Travis D. Breaux
Assistant Professor of Computer Science
Institute for Software Research
School of Computer Science
5000 Forbes Avenue, Pittsburgh, PA 15213
5103 Wean Hall
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|Travis D. Breaux is an Assistant Professor of Computer Science,
appointed in the Institute for Software Research
of the School of Computer Science at
Carnegie Mellon University. Dr. Breaux's
research program searches for new methods and tools for developing correct
software specifications and ensuring that software systems conform to those
specifications in a transparent, reliable and trustworthy manner. This includes
demonstrating compliance with U.S. and international accessibility, privacy and
security laws, policies and standards. Dr. Breaux is the Director of the Requirements Engineering Laboratory at Carnegie Mellon University. Dr. Breaux has several
publications in ACM and IEEE-sponsored journals
and conference proceedings. Dr. Breaux is a member of the ACM SIGSOFT, IEEE
Computer Society and USACM Public Policy Committee.
Prior to coming to the Carnegie Mellon University, Dr. Breaux received the Doctorate of Philosophy in Computer Science from North Carolina State University (NCSU) in 2009. Dr. Breaux also holds Baccalaureate degrees in Computer and Information Science from the University of Oregon and in Anthropology from the University of Houston. He has conducted research at the Institute for Defense Analyses, the IBM Thomas J. Watson Research Laboratory, the Oak Ridge National Laboratory and the Center for Education and Research in Information Assurance and Security (CERIAS) at Purdue University. In 2000, Dr. Breaux served as a volunteer in the United States Peace Corps in Mongolia, before transitioning from anthropology to computer science.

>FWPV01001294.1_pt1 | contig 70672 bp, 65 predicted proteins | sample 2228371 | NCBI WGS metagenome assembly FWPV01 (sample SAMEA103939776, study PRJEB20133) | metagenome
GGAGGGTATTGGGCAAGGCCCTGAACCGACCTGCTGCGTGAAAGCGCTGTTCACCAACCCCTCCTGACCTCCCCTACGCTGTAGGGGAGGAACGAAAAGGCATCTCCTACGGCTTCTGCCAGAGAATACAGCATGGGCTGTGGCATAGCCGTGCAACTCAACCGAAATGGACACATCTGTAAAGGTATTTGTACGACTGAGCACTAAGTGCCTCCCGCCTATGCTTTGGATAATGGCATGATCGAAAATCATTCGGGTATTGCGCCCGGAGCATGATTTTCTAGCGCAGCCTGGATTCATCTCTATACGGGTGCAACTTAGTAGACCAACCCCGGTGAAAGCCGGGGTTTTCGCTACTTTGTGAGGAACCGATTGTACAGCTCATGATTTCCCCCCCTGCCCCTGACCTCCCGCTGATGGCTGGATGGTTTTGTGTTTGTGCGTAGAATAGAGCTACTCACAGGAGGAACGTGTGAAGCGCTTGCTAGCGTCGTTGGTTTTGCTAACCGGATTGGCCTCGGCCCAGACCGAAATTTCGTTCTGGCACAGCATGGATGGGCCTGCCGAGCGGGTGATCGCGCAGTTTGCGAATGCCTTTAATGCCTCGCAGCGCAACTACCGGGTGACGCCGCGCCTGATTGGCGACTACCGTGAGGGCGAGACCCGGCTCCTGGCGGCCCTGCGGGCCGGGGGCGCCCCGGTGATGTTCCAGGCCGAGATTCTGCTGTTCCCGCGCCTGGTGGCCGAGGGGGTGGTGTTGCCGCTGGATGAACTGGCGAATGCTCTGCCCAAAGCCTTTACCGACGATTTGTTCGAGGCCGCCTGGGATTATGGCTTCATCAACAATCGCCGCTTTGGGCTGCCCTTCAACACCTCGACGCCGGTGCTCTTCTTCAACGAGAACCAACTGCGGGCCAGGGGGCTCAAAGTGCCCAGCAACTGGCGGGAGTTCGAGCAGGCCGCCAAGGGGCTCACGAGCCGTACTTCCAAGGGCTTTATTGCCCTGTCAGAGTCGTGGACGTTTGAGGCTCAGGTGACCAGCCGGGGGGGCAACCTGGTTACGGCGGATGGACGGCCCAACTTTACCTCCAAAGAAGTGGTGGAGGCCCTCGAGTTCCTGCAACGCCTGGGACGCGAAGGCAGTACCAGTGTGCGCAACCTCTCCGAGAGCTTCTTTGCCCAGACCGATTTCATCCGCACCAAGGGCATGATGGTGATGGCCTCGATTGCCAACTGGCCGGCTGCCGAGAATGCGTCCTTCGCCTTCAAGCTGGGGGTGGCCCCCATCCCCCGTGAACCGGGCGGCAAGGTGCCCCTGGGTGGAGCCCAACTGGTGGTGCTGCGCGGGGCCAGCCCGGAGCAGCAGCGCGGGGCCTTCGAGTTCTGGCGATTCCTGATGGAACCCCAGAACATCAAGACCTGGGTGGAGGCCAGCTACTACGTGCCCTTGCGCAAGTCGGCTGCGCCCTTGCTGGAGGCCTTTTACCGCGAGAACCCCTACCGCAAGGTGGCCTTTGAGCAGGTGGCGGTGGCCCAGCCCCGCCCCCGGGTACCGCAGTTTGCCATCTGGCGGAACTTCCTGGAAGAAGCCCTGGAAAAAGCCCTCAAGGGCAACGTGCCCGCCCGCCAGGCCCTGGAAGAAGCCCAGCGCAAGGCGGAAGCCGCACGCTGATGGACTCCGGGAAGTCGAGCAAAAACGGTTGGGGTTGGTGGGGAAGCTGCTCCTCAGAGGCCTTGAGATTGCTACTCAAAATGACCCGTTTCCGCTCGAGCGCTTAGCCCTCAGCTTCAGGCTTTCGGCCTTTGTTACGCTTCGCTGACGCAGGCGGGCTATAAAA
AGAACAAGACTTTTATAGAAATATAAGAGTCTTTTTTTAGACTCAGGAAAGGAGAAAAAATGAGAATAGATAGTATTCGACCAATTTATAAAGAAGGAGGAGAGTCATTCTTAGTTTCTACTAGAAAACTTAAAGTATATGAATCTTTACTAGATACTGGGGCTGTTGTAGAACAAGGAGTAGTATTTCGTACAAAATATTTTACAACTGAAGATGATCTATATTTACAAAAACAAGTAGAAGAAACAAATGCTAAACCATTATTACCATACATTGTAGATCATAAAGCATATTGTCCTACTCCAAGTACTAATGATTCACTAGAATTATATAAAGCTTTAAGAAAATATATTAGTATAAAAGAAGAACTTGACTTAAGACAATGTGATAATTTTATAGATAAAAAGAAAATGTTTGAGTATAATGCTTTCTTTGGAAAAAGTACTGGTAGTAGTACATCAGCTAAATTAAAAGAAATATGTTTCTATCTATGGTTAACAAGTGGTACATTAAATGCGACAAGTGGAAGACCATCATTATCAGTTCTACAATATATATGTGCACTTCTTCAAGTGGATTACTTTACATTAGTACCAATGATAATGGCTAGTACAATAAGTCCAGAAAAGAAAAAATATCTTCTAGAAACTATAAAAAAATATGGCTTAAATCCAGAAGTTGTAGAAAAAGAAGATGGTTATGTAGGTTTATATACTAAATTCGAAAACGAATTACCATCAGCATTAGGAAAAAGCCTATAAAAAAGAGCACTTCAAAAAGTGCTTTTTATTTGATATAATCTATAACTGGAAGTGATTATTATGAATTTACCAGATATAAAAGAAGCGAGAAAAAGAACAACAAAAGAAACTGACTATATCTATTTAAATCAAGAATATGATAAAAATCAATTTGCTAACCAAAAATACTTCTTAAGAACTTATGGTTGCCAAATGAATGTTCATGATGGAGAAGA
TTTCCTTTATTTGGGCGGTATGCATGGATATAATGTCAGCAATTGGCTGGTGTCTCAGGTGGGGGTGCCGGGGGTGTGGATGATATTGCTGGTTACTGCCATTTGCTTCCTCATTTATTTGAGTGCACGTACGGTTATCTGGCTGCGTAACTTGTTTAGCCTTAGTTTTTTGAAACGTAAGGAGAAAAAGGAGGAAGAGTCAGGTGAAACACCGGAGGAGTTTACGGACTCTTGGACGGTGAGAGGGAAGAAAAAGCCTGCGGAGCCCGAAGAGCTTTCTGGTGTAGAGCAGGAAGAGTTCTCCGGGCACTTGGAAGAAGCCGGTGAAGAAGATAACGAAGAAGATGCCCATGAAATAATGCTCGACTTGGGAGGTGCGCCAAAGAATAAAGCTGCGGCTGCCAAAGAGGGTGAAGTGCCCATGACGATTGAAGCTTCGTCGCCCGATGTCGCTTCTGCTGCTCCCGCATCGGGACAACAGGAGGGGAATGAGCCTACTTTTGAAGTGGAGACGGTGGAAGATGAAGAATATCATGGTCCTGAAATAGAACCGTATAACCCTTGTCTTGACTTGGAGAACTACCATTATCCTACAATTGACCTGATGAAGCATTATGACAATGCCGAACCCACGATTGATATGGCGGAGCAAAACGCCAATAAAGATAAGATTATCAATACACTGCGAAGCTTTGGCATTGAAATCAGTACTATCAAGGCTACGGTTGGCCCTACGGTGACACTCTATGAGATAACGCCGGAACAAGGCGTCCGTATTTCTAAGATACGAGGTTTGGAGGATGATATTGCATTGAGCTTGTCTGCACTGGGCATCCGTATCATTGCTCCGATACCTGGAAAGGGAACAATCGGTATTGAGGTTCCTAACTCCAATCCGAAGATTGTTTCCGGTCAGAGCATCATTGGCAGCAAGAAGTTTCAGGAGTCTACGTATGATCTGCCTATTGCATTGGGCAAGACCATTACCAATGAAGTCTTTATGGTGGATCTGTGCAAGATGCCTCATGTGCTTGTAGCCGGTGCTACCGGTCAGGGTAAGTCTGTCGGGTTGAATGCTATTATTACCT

Dr. Breaux traces his passion for exploring socio-technical systems back to teachings he received in culture cosmology and philosophy by Dr. Susan Rasmussen and Dr. Quetzil Casteñeda at the University of Houston. Dr. Breaux was first introduced to the field of Requirements Engineering by his undergraduate adviser, Dr. Stephen Fickas, at the University of Oregon whose influence includes requirements monitoring, requirements negotiation and ephemeral requirements. Under the guidance of Dr. Annie Antón, Dr. Breaux has extended his interests to include the societal impact of system requirements on privacy and security in their "ground-breaking" work to acquire software requirements from policies and U.S. federal and state regulations.
|Copyright © 2003-, Travis D. Breaux,|